Make, fix, create, and increase the likelihood of others learning likewise

Thursday, September 15, 2016

Plan b

I have been planning for weeks for a group of guests from the American Folk Art Museum, but may now meet them at Eleanor Lux's weaving studio instead of in our home. The visit last week with 11 members told us that a one hour visit was too little time, and that twice the number of guests at once would be impractical. So I'm yielding and will move my work into town for the convenience of our guests and talk about it there.
 My time spent cleaning my studio will not go to waste, as I have an editor coming from Fine Woodworking on the 29th to take photos for an article about selecting hinges.

In the school woodshop, I am working on Shaker boxes in preparation for my students doing the same thing.

Make, fix, create, and offer others the opportunity to learn likewise.

Wednesday, September 14, 2016


I am working on forms for making shaker boxes. I made 4 last week and have 5 more glued up and ready now to bandsaw. What you see in the photo is a stack  of 15-1 in. thick ply pieces glued to form 5 units of three, so each form will be three inches thick.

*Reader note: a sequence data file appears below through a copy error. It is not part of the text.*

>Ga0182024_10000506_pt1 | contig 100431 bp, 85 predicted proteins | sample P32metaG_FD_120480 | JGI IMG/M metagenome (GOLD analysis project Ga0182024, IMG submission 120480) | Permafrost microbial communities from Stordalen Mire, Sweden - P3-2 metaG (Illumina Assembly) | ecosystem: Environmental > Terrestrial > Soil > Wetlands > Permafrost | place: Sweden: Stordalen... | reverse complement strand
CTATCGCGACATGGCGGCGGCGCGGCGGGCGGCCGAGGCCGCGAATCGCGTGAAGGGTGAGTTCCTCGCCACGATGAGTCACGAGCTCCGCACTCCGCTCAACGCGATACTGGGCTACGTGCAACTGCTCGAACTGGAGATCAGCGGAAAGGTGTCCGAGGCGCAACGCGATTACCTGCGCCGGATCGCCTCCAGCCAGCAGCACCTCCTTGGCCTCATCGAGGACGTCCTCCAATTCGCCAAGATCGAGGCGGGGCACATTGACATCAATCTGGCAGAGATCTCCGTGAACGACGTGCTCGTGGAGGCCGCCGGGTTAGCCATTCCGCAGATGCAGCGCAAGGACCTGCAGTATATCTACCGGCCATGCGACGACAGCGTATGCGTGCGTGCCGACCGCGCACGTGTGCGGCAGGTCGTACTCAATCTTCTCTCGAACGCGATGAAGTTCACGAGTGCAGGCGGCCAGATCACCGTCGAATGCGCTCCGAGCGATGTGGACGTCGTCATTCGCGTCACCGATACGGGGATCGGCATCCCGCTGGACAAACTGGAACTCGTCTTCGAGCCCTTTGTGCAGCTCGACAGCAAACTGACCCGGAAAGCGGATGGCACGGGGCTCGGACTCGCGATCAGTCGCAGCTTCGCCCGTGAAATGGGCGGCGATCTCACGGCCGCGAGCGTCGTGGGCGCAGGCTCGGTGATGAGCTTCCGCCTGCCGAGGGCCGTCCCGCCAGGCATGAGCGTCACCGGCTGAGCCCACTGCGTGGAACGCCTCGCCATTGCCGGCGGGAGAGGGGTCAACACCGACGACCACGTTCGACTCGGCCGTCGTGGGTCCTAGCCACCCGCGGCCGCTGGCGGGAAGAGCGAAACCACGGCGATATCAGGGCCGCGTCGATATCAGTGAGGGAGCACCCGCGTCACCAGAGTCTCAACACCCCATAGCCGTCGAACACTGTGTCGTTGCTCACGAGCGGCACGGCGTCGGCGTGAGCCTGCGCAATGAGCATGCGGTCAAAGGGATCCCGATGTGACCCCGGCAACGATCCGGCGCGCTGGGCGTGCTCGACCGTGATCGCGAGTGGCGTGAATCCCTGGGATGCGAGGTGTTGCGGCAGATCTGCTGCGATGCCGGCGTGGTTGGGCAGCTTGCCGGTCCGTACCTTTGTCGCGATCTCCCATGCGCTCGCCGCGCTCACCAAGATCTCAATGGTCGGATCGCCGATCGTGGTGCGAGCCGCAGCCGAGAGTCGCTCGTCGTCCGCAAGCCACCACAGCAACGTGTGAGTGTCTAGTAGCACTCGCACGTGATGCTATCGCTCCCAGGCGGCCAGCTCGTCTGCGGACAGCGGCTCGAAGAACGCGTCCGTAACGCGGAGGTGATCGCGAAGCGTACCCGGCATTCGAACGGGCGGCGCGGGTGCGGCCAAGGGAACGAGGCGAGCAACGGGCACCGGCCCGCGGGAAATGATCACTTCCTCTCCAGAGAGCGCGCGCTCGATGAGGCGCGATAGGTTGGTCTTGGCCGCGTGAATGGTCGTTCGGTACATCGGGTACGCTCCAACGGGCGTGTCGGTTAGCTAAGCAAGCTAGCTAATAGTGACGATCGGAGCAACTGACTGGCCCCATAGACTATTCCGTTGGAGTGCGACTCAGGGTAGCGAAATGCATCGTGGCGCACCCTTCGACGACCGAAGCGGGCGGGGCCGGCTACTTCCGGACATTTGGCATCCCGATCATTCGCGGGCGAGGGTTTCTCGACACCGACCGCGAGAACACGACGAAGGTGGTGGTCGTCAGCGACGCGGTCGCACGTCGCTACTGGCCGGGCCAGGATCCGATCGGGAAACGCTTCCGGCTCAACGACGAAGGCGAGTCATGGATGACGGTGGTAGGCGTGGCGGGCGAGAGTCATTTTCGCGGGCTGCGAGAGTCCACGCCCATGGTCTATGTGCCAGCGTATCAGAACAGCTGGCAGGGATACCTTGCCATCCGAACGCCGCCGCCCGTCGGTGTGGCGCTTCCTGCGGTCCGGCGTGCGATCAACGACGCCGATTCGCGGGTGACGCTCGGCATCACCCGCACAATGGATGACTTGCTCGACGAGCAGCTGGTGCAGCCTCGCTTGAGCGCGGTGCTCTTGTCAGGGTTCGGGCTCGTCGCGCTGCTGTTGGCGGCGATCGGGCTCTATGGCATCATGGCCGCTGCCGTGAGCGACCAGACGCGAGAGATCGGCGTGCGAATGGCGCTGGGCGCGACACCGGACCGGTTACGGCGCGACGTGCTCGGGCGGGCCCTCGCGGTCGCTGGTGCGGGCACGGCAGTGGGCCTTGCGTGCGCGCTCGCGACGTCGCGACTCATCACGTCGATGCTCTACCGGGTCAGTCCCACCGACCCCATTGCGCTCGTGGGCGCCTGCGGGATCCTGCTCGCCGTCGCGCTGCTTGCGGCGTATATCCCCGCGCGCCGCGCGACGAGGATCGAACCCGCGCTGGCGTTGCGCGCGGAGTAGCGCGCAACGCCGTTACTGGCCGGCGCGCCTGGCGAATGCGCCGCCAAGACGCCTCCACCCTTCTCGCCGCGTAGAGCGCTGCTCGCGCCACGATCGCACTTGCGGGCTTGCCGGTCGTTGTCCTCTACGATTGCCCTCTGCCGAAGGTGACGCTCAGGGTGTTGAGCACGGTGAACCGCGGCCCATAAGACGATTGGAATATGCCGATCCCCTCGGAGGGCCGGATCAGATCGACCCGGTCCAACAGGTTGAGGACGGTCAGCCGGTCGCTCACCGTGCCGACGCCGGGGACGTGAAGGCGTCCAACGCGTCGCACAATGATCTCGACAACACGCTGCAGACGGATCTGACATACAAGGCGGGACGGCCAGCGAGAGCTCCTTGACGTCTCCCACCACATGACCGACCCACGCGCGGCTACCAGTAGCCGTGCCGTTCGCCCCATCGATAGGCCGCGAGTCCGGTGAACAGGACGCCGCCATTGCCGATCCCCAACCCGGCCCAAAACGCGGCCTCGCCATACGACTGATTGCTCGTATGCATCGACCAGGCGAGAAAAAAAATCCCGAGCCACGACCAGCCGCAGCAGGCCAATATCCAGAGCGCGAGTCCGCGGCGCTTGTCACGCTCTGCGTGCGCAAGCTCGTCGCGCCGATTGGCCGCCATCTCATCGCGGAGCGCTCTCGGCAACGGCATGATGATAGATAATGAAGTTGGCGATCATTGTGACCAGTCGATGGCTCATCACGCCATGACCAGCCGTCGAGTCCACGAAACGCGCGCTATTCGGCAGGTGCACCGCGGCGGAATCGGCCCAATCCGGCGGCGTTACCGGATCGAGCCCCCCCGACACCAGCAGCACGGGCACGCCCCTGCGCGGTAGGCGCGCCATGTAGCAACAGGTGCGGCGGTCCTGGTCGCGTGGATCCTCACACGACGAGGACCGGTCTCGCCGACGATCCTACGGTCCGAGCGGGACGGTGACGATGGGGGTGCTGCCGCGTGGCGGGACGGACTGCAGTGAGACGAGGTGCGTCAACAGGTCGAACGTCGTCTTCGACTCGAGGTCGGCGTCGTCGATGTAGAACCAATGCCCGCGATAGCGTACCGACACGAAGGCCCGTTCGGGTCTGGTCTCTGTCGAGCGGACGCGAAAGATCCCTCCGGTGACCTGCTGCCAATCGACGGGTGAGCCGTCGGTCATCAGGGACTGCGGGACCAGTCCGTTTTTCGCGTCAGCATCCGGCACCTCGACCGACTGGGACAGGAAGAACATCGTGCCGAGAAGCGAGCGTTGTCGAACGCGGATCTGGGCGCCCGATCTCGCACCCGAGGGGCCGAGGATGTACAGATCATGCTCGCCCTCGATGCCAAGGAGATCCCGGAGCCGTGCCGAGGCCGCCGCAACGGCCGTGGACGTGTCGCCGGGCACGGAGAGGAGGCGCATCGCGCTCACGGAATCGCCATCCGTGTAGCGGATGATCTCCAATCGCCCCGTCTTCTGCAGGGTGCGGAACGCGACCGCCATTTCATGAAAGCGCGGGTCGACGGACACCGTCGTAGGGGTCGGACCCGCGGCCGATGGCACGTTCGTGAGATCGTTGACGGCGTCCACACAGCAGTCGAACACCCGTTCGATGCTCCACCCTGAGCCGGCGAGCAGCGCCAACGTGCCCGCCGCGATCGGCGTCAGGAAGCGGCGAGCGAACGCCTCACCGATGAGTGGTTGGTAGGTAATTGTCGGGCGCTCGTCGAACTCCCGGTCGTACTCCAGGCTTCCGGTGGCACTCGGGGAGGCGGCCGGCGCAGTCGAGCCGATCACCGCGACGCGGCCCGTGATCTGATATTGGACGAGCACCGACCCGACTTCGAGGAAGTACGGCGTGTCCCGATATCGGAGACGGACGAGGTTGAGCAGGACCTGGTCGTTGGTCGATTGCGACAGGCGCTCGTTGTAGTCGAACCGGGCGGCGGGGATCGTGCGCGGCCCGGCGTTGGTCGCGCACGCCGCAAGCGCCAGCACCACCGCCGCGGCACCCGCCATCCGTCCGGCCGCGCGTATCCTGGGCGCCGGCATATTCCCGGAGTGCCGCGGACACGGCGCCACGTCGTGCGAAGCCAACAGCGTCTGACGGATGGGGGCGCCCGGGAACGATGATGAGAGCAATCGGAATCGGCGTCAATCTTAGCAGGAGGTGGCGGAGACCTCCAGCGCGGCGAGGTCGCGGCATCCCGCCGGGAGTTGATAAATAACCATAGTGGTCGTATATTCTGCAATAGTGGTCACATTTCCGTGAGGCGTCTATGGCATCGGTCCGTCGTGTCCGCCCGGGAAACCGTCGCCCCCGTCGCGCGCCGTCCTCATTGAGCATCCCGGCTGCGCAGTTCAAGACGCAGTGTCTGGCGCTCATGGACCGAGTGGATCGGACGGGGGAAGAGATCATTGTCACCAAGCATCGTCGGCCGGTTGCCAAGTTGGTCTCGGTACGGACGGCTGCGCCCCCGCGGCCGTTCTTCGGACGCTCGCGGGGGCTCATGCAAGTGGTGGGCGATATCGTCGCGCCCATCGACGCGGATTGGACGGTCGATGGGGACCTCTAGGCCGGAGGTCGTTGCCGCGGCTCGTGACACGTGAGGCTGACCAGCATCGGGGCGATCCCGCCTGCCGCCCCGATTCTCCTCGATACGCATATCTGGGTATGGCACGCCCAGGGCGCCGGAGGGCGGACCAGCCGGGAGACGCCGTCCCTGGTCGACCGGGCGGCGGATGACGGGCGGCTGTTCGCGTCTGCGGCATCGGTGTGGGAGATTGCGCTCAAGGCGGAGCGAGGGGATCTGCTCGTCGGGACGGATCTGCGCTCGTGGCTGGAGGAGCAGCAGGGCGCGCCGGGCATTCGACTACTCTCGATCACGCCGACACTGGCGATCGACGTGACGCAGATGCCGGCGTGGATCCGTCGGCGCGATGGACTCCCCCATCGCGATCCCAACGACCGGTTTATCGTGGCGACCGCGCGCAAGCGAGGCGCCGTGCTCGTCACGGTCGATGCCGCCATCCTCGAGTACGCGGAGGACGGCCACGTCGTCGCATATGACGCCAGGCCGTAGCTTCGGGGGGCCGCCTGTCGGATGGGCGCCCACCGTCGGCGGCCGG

This afternoon, I have students from first through 6th grades.

Today also, I am going through edits of my new book on Froebel. I am pleased with the organizational effort that my editors have put into making it work.

Make, fix, create, and extend to others the likelihood of learning likewise.

Tuesday, September 13, 2016


Mondays are my busiest days in the school wood shop and yesterday I had my hands full. My seventh and eighth grade students began making shaker boxes, making jingle bell rattles to sellfor fundraising, and we began discussing the making of skateboards later in the year.

My first, second and third grade students are so enthusiastic, they want to make everything they see, so I provided them with materials for boomerangs as a way to get them familiar with some basic tools.